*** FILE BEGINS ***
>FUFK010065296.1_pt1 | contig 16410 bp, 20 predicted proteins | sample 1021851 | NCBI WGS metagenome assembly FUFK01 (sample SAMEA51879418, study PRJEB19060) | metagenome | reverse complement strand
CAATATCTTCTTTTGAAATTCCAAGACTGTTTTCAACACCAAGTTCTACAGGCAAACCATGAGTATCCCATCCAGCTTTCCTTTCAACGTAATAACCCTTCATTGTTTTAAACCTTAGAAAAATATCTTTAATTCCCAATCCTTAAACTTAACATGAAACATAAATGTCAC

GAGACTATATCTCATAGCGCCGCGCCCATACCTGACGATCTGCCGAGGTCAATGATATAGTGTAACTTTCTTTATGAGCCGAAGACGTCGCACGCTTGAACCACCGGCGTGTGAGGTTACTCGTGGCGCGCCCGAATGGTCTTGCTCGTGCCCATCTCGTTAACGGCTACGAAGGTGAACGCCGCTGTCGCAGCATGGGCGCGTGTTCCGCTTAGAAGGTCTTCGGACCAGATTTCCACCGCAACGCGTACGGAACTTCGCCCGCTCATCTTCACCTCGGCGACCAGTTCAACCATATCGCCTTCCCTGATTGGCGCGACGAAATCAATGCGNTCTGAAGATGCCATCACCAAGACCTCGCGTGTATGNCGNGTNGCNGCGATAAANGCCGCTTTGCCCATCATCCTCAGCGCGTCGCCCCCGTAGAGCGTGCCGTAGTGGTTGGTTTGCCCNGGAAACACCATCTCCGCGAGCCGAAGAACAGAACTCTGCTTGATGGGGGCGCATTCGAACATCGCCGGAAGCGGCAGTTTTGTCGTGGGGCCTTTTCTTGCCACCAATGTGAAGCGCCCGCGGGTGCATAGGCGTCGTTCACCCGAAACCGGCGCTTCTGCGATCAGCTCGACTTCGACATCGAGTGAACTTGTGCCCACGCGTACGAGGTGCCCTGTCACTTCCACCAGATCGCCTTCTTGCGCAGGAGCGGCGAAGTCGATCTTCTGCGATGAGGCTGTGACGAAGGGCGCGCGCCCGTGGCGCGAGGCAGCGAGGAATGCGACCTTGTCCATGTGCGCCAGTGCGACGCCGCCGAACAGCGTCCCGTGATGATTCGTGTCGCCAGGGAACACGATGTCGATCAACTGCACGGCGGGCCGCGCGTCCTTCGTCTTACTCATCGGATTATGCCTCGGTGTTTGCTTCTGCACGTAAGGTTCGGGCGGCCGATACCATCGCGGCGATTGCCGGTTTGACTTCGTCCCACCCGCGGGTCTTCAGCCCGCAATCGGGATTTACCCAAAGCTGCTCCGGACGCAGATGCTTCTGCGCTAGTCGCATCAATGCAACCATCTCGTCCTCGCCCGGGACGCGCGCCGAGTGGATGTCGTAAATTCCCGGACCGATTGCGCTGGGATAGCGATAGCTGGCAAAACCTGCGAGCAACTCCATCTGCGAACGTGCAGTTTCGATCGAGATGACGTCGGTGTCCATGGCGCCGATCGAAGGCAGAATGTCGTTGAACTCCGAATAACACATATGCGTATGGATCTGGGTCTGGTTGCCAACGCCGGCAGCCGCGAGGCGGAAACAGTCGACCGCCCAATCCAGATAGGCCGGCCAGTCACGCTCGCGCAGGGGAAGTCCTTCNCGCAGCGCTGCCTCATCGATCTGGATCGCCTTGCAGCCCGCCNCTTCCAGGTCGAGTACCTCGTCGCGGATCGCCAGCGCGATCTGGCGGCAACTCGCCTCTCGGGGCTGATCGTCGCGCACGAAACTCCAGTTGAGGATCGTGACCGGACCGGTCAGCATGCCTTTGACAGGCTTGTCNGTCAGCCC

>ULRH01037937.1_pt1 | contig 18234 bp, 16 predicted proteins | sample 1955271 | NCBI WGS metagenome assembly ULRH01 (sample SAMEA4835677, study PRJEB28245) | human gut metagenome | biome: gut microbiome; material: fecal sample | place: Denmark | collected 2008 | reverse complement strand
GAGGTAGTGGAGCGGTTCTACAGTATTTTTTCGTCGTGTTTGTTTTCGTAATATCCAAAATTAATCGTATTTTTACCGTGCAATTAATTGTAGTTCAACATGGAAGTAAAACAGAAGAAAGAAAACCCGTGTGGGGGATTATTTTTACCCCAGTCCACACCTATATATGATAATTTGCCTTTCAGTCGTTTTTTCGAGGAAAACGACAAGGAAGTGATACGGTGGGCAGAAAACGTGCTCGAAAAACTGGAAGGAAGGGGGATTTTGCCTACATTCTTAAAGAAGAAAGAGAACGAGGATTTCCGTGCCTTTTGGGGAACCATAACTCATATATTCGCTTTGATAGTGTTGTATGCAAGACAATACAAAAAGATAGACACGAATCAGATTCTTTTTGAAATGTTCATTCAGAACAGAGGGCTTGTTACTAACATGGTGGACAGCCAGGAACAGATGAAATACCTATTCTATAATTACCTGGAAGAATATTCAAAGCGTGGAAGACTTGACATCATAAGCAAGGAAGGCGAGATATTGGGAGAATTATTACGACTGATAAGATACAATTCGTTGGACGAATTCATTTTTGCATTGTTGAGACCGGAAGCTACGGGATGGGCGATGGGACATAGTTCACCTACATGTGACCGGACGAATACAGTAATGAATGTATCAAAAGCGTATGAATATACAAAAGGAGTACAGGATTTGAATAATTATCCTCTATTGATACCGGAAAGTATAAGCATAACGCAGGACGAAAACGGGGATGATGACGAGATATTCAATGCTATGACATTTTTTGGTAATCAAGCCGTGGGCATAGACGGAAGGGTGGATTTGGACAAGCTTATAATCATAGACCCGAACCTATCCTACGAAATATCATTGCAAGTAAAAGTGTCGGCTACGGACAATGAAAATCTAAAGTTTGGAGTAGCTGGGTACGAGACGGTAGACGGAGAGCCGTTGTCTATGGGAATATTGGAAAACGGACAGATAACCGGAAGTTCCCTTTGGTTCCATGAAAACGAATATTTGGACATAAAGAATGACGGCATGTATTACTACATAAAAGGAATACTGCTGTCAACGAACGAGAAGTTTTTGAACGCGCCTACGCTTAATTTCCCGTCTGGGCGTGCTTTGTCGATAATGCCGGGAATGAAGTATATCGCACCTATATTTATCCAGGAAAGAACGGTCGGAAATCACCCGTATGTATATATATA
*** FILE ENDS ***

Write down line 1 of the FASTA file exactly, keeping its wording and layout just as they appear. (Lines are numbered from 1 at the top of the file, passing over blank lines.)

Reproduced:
>FUFK010065296.1_pt1 | contig 16410 bp, 20 predicted proteins | sample 1021851 | NCBI WGS metagenome assembly FUFK01 (sample SAMEA51879418, study PRJEB19060) | metagenome | reverse complement strand